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Draft Of CDC's New Prescribing Guidelines Stirs Debate
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Draft Of CDC's New Prescribing Guidelines Stirs Debate

Medical Treatments

Draft Of CDC's New Prescribing Guidelines Stirs Debate

Draft Of CDC's New Prescribing Guidelines Stirs Debate
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Since 1999, prescription opioid sales have quadrupled in the U.S. Now, as the country faces an epidemic of prescription drug abuse, doctors are divided over how much prescriptions are the problem.

ROBERT SIEGEL, HOST:

The story of Americans and prescription pain remedies is a long one with a twisting, turning plot, and right now, we're in the midst of a turning point. Here's what a federal drug official told a New York Times interviewer. He said, of all the nations of the world, the United States consumes the most habit-forming drugs per capita. Some of our doctors, he told the Times, regard their liberty to prescribe as license to furnish to its victims the narcotic curse upon demand. You may have missed the interview with Dr. Hamilton Wright because it appeared back on March 12 of 1911. When Dr. Wright was named the country's first opium commissioner by President Theodore Roosevelt, morphine addiction in the U.S. was epidemic. Flash forward to this year, and president Barack Obama...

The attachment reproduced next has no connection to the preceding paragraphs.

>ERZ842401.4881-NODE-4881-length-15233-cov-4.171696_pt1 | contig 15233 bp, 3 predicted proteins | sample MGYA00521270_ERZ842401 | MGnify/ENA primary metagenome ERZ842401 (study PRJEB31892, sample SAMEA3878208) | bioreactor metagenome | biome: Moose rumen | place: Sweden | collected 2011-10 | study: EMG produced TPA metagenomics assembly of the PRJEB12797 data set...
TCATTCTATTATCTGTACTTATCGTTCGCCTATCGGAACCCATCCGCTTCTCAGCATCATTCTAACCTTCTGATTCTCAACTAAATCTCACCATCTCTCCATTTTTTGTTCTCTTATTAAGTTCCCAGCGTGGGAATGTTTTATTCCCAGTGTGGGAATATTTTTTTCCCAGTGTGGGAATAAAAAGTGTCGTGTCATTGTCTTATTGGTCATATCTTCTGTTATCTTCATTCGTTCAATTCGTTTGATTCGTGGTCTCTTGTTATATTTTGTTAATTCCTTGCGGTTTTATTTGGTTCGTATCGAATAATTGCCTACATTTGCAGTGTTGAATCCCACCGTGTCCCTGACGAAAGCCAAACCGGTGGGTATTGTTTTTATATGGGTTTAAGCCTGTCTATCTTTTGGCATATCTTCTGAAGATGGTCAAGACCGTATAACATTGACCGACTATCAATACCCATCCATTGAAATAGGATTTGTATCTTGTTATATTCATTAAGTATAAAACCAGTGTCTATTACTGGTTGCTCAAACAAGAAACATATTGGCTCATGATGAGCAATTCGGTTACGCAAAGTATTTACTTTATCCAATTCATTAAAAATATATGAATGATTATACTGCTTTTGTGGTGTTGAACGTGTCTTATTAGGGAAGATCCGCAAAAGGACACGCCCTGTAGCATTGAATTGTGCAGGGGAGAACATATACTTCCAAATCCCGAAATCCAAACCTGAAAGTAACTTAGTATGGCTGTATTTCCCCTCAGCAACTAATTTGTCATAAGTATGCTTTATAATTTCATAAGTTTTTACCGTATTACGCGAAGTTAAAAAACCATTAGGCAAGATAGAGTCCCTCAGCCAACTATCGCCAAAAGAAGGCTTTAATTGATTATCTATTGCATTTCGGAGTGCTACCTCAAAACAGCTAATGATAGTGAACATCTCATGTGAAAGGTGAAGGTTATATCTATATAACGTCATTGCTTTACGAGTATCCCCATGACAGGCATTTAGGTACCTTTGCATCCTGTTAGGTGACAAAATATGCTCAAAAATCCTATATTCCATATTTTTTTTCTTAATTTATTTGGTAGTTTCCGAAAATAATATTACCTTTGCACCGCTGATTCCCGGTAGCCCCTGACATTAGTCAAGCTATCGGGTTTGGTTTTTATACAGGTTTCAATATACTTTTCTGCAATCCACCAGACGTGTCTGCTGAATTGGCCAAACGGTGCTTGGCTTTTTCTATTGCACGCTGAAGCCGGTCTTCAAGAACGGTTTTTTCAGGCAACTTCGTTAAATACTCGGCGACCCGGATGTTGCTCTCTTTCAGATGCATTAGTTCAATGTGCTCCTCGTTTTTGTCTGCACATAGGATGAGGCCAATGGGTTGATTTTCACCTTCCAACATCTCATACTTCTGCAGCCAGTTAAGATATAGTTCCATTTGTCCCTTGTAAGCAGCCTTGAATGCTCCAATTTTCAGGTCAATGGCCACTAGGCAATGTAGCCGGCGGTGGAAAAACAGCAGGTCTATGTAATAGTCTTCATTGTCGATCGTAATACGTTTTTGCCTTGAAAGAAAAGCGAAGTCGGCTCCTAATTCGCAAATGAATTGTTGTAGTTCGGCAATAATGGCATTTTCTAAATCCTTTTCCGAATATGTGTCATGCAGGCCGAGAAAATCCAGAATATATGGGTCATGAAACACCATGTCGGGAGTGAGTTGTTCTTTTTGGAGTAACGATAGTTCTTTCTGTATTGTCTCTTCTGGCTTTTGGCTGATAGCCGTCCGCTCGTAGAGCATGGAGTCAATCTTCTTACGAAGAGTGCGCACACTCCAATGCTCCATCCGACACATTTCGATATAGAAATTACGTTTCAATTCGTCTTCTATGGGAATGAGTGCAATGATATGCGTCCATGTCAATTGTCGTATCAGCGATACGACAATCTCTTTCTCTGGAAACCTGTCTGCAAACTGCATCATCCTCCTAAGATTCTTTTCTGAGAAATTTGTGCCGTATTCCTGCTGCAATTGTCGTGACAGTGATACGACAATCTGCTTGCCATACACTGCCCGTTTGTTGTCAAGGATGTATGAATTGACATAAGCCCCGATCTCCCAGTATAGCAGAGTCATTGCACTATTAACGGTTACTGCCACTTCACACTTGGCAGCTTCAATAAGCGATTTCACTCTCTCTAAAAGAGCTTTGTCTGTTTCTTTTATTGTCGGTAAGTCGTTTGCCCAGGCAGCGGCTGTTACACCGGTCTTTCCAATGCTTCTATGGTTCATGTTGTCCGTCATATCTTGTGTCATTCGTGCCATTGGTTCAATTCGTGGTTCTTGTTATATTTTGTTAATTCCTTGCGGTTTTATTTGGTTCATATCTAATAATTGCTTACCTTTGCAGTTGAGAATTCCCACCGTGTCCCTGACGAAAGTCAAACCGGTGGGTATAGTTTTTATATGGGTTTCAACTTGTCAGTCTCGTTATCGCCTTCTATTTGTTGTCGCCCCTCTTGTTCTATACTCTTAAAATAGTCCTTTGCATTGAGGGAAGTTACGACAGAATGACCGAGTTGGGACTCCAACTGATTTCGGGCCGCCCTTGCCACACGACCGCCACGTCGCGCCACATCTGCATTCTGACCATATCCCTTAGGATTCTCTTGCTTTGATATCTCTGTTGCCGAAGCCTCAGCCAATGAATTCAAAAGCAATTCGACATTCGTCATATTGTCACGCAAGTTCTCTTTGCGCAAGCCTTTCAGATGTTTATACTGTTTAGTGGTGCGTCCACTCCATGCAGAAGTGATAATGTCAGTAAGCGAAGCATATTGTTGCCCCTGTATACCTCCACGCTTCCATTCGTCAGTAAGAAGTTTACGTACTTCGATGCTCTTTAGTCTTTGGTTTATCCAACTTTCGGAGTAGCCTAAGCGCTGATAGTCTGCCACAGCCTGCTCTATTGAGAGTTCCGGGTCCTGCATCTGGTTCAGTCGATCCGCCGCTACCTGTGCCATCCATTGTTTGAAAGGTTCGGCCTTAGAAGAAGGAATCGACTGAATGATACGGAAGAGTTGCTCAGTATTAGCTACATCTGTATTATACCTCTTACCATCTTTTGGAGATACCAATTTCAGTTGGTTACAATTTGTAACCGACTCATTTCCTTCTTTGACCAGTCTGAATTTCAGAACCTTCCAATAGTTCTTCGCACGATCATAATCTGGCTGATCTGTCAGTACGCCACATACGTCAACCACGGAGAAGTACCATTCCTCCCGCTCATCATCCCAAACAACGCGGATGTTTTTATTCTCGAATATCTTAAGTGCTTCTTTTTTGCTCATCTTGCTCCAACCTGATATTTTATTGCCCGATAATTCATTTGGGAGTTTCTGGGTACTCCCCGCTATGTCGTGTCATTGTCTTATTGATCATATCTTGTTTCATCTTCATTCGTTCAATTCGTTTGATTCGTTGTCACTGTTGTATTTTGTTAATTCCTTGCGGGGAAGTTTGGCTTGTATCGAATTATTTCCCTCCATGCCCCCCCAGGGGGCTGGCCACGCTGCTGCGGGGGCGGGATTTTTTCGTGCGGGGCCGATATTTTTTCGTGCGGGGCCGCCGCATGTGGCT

(SOUNDBITE OF ARCHIVED RECORDING)

BARACK OBAMA: More Americans now die every year from drug overdoses than they do from motor vehicle crashes - more than they do from car accidents. The majority of those overdoses involve legal prescription drugs.

SIEGEL: Early next year, the Centers for Disease Control and Prevention is expected to publish new guidelines for prescribing opioids, drugs like OxyContin and Percocet. The guidelines are only advisory. They're not mandatory regulations, but doctors are sharply divided over how far the CDC should go to discourage opioid prescriptions. Dr. Richard Payne - that's P-A-Y-N-E - of Duke University is concerned that those guidelines may go too far.

RICHARD PAYNE: I see the country as being too much in the camp of, these drugs produce nothing but addiction.

SIEGEL: And the country has been there before. For most of the 20th century, doctors were loath to prescribe opiates. They risked punishment under the law if they did. Dr. Payne remembers the attitude toward these potentially addictive drugs when he was a medical student back in the 1970s.

PAYNE: I remember where even cancer patients were denied opioid medications because of concerns that they would become addicted. And you know, being addicted was viewed as being worse than dying in severe pain. And certainly when people did not have cancer, there was an even greater concern back in those days.